Diana and her boyfriend had moved to Seattle from New York City where Diana had worked in independent film production. Out of college, she had considered a career as a teacher, but student teaching had talked her out of that. Her job requirements were only that she didn’t want to be cooped up in an office. “I’m an extrovert,” Diana says. “Being around people gives me energy. I loved Macrina’s bread and it seemed like a fun place to work so I interviewed.”  

Customers and coworkers alike were quickly impressed with her hard work, kindness and spirited personality. When the Aloha café opened in September 2018, Diana was an instrumental part the opening crew. When the tightly knit community of North Capitol Hill filtered in to check us out, Diana’s product knowledge and bright, lively personality helped introduce Macrina to everyone.  Everyone who has ever opened a new retail business knows just how challenging it is. There’s hardly been a quiet moment since we opened the doors, so strong customer service skills and a good work ethic have been bench tested. “We have so many regulars already,” Diana says. “You know their favorite pastry before you know their name. Seeing familiar faces in line is definitely a great part of the job.” 

When the General Manager position opened up in June 2019 it was clear Diana had earned the nod. “I was honored to be offered the job,” Diana says. “I worked my way up and feel like they saw something in me. Scott and Leslie are at the Aloha café frequently and both are very open and supportive. When I’m hiring it helps to be able to say very honestly that the company culture is really good, and there are many opportunities for growth.” 

 

 

 

Phuong Hoang Bui

Update: 6/14/2019Macrina’s Head Baker, Phuong Hoang Bui, started working at Macrina in 1994. To celebrate his 25th anniversary we gathered with him and his family at Palisade Restaurant to share our gratitude for everything he has done for Macrina and the way he brightens the workplace with smiles and his cheerful heart.

“The best part of the heartwarming dinner was Phuong sharing his fond memories of Macrina,” says Jane Cho, Production Manager. “Behind his kind, respectful mannerisms, he is a comedian and loves to laugh and tell a good story. I am grateful to have had the opportunity to work with Phuong for so many years and to be inspired by someone with such integrity in everything he does.”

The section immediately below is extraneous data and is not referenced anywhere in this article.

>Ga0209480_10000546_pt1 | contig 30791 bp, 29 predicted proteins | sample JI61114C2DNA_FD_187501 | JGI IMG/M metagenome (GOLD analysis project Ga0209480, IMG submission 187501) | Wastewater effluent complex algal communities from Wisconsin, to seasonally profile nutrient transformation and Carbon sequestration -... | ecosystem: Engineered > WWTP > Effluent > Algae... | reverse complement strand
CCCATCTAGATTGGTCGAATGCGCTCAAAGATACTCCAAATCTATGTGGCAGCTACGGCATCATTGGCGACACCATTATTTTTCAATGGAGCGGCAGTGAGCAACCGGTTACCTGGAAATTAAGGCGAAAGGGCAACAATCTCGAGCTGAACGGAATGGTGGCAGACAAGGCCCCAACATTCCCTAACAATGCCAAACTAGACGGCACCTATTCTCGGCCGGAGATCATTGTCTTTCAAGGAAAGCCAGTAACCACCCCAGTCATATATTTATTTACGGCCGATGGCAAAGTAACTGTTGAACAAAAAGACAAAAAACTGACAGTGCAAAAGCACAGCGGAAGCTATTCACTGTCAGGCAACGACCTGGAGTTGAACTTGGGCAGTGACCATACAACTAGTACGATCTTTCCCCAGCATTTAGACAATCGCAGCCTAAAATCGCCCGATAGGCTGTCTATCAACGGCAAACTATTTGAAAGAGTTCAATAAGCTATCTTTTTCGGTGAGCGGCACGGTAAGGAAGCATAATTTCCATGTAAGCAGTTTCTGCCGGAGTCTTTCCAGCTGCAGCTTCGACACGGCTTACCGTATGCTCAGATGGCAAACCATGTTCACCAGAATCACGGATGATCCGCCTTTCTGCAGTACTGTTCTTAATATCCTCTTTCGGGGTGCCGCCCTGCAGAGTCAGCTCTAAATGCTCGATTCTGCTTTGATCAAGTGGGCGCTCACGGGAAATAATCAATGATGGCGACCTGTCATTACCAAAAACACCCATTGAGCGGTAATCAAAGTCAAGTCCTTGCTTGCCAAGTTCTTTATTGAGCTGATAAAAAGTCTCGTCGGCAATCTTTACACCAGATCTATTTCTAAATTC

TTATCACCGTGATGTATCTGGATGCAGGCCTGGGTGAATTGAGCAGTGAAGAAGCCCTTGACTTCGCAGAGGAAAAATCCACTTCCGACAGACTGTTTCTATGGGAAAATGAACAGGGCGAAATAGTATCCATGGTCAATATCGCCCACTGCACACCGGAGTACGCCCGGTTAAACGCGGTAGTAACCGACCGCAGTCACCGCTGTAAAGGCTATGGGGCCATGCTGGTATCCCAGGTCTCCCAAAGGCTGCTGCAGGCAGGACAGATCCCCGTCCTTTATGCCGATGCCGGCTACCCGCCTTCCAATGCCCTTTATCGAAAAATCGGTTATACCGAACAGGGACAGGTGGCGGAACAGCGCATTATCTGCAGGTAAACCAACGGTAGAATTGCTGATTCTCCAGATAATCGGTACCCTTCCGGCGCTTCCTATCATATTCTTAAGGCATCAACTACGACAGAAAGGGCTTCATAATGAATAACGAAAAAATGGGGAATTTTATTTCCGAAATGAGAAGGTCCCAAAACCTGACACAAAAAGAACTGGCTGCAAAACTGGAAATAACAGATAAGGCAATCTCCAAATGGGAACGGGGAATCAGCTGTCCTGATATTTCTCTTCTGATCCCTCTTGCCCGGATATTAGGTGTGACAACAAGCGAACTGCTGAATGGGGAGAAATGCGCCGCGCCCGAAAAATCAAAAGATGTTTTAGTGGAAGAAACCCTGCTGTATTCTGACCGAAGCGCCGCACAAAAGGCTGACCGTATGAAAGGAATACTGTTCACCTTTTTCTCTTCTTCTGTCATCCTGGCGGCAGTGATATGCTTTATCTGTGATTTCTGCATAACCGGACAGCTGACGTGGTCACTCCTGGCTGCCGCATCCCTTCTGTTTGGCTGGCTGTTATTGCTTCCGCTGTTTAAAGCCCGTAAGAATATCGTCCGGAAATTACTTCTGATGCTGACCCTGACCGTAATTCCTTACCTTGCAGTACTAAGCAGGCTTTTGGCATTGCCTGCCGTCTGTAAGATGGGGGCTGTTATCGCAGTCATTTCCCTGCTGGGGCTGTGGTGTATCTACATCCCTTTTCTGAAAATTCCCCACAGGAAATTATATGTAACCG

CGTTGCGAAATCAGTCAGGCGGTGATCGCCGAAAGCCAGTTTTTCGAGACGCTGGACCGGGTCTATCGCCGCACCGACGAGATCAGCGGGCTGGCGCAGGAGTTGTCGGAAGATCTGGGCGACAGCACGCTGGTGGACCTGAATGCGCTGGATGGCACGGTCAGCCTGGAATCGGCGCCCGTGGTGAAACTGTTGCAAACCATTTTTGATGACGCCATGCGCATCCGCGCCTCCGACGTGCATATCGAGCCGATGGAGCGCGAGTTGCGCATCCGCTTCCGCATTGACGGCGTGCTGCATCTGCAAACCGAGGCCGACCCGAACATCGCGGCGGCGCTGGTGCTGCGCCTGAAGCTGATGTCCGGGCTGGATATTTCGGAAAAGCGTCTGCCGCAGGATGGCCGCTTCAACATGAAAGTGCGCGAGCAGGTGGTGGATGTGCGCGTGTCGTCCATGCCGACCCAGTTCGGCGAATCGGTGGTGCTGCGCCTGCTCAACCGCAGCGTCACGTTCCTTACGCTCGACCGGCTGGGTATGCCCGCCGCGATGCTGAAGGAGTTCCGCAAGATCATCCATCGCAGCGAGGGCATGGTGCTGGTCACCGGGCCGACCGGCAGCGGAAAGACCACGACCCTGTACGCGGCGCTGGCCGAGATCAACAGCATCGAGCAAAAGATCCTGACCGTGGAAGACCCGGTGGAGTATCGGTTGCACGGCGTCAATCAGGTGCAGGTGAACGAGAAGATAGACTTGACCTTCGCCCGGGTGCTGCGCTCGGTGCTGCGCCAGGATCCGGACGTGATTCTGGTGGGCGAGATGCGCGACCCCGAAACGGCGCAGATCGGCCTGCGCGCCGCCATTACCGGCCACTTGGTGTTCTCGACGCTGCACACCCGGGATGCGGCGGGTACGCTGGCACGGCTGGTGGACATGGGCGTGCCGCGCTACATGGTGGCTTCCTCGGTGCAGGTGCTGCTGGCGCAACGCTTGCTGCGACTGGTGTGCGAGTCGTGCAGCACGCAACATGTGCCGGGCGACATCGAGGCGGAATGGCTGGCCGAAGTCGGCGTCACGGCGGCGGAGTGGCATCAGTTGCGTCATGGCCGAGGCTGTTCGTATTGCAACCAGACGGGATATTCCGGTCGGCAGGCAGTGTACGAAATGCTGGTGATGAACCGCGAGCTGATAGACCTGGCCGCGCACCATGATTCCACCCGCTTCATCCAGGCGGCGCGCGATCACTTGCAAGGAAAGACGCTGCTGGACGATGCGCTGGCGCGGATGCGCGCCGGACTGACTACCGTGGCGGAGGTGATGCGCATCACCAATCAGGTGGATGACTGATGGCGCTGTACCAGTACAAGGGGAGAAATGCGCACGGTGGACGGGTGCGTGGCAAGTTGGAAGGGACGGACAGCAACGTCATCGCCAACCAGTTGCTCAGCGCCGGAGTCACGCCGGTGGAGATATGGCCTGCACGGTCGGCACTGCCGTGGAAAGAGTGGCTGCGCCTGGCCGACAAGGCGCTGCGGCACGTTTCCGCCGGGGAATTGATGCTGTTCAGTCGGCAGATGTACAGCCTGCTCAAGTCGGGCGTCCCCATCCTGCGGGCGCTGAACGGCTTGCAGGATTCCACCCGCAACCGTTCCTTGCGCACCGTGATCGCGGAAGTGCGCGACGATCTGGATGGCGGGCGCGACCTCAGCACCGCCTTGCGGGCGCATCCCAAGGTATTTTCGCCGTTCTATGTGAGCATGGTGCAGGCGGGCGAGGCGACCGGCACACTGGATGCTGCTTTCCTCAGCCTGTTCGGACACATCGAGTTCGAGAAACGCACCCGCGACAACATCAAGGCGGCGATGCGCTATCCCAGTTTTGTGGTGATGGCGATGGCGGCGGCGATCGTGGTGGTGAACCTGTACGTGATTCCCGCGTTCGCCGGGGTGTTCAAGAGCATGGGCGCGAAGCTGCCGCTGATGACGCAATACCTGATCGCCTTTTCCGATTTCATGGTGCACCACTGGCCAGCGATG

To learn more about Phuong’s amazing journey from Vietnam to Macrina read this blog that Leslie wrote about Phuong.

Original: 10/14/2012

Throughout my new book, More from Macrina, interspersed among the recipes and beautiful photography, are stories about the people and partnerships that make the Macrina community.

Phuong Hoang Bui has worked at Macrina for 18 years and as much as anyone, he embodies the spirit of the Macrina community in a way that makes me so proud to have him as a colleague.  I first met Phuong through the International Rescue Committee, where he had been eagerly seeking employment.  At our first meeting, Phuong conveyed a deep desire to work and to learn – I hired him as a dishwasher on the spot. This was in 1994 – just after Macrina first opened.

Phuong

While he worked as a dishwasher, Phuong would always make himself available to help with food prep, to help shape bread, and to watch the bakers load the ovens – constantly seeking opportunities to learn more so that he could grow professionally while supporting Macrina’s growth.

18 years later Phuong manages our entire wholesale production team – fifty employees in all, diverse in age, ethnicity and experience – and Phuong takes great care to help them all develop the skills to succeed in their work, and for many of them, to adapt to a new life in Seattle.

Before starting at Macrina, Phuong had been trying to get to America from his native Vietnam for some time.  His first attempt was as a boat refugee when he was captured and imprisoned for two years.  When he was released Phuong received help and support from friends and family, which led to his arrival and new life in the United States.

Today, everything Phuong does through his work at Macrina demonstrates his gratitude for the help and support he has received. Phuong works with his team to help them develop professionally and embrace new opportunities, just as he did (and continues to do).  Phuong’s desire to repay the kindness he was shown when he first arrived here reflects so much of the culture here at Macrina, and just as Phuong is grateful for the life he has here, I am grateful for the chance to have him be a part of our daily life at Macrina.

Learn more about Phuong and his amazing journey in More from Macrina.